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Debt Accumulation in the CIS-7 Countries

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Author Info

  • Ashoka Mody
  • Ratna Sahay
  • Thomas Helbling

Abstract

Following the breakup of the Soviet Union in 1992, several low-income countries in the Commonwealth of Independent States (CIS) accumulated substantial external debt in a short time span, about half of which is owed to multilateral financial institutions. Three factors contributed to the current debt burden. First, the initial years of transition brought large systemic economic disruptions, loss of transfers from the center and collapse of trade relations among Council for Mutual Economic Assistance (CMEA) countries, and negative terms of trade shocks. Second, fiscal and other reforms, and consequently, growth revival, took longer than expected. Third, overoptimism by multilaterals contributed to the high debt levels. If external financial assistance, which was needed because of high social costs of the transition, had come in the form of grants in the first two or three years of the transition, the debt burden would have been lower and sustainable.

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Bibliographic Info

Paper provided by International Monetary Fund in its series IMF Working Papers with number 04/93.

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Length: 42
Date of creation: 01 May 2004
Date of revision:
Handle: RePEc:imf:imfwpa:04/93

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Keywords: Transition economies; Debt problems; Economic growth; Structural adjustment; external debt; debt; current account; deficits; debt burden; current account balance; current account deficits; interest; debt dynamics; creditors; debt sustainability; debt ratios; payments; external debt statistics; external financing; loans; debt accumulation; domestic currency; official creditors; multilateral loans; debt ratio; balance of payments; debt statistics; actual debt; public debt; national debt; debt management; external debt burden; debt stocks; debt buildup; fiscal deficits; debt stock; indebted countries; fiscal policy; public and publicly guaranteed; current accounts; total external debt; private creditors; debt relief; current account balances; current account deficit; debt crises; foreign aid; debt service; debt forgiveness; taxes; public and publicly guaranteed debt; expenditures; external debt sustainability; public debt crises; debt explosions; bilateral donor; debt profile; long-term debt; highly indebted countries; debt structure; medium-term debt sustainability; external shocks; concessional debt; net debt; current account surpluses; heavily indebted countries; international lending; debt intolerance;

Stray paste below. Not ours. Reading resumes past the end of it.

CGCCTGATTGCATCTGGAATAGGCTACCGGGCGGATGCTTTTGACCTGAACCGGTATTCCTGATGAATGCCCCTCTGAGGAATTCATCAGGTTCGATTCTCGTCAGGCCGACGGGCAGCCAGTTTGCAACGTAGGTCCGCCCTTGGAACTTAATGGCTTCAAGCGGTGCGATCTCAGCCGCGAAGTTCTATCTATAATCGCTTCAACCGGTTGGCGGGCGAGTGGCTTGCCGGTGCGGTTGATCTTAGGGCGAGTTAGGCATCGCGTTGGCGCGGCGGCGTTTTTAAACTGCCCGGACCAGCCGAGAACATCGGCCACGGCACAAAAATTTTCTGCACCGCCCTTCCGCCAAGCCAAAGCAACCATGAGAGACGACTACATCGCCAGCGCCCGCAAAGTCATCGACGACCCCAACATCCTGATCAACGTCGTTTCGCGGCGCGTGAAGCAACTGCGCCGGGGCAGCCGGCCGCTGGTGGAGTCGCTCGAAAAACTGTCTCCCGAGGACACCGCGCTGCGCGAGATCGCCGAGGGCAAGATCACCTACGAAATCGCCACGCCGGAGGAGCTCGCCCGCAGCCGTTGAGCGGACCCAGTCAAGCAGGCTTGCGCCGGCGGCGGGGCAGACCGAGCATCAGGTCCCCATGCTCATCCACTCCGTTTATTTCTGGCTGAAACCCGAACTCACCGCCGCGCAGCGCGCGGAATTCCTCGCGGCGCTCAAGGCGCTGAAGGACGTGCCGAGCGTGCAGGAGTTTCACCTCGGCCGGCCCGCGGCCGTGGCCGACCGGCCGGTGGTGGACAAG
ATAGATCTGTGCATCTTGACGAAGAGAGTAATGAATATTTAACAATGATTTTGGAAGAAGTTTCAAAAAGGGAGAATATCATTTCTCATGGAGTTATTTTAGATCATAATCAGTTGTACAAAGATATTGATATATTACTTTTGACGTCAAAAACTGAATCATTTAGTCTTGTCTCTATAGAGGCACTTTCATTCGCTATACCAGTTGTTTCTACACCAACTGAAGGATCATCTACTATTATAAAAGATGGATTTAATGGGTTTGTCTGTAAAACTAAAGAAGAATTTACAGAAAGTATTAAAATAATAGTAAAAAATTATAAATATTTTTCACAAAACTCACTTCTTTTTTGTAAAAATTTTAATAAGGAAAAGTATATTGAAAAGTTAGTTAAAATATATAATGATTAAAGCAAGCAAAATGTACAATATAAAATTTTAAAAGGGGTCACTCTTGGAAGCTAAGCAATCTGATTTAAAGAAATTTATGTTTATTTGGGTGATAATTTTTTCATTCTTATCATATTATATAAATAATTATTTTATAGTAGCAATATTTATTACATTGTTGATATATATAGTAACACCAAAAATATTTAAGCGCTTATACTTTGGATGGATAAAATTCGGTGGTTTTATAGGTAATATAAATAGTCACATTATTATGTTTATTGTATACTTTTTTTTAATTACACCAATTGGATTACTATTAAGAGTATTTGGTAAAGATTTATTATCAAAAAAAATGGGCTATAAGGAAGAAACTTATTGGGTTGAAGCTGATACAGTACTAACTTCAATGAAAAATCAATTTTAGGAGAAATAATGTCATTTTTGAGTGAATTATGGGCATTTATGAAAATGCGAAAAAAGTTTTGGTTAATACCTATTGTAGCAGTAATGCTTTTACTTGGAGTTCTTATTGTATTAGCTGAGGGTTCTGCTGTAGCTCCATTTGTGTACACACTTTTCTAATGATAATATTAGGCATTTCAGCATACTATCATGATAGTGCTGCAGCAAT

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References

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  1. Lionel Halpern & Charles Wyplosz, 1996. "Equilibrium Exchange Rates in Transition Economies," IMF Working Papers 96/125, International Monetary Fund.
  2. Carmen M. Reinhart & Kenneth S. Rogoff & Miguel A. Savastano, 2003. "Debt Intolerance," NBER Working Papers 9908, National Bureau of Economic Research, Inc.
    • Reinhart, Carmen & Rogoff, Kenneth & Savastano, Miguel, 2003. "Debt intolerance," MPRA Paper 13932, University Library of Munich, Germany.
  3. R. Gaston Gelos & Ratna Sahay, 2001. "Financial market spillovers in transition economies," The Economics of Transition, The European Bank for Reconstruction and Development, vol. 9(1), pages 53-86, March.
  4. Stanley Fischer & Ratna Sahay, 2000. "The Transition Economies After Ten Years," IMF Working Papers 00/30, International Monetary Fund.
  5. Nauro F. Campos & Fabrizio Coricelli, 2002. "Growth in Transition: What We Know, What We Don't, and What We Should," William Davidson Institute Working Papers Series 470, William Davidson Institute at the University of Michigan.
  6. Carlos A. Végh Gramont & Ratna Sahay & Guillermo Calvo, 1995. "Capital Flows in Central and Eastern Europe," IMF Working Papers 95/57, International Monetary Fund.
  7. L. Wade, 1988. "Review," Public Choice, Springer, vol. 58(1), pages 99-100, July.
  8. Stanley Fischer & Ratna Sahay, 2000. "The Transition Economies After Ten Years," NBER Working Papers 7664, National Bureau of Economic Research, Inc.
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Cited by:
  1. Richard Pomfret, 2006. "Coordinating Aid for Regional Cooperation Projects: The Experience of Central Asia," The Institute for International Integration Studies Discussion Paper Series iiisdp163, IIIS.
  2. Junko Koeda, 2006. "A Debt Overhang Model for Low-Income Countries," IMF Working Papers 06/224, International Monetary Fund.
  3. Alex Segura-Ubiergo & Alejandro Simone & Sanjeev Gupta & Qiang Cui, 2010. "New Evidence on Fiscal Adjustment and Growth in Transition Economies," Comparative Economic Studies, Palgrave Macmillan, vol. 52(1), pages 18-37, March.

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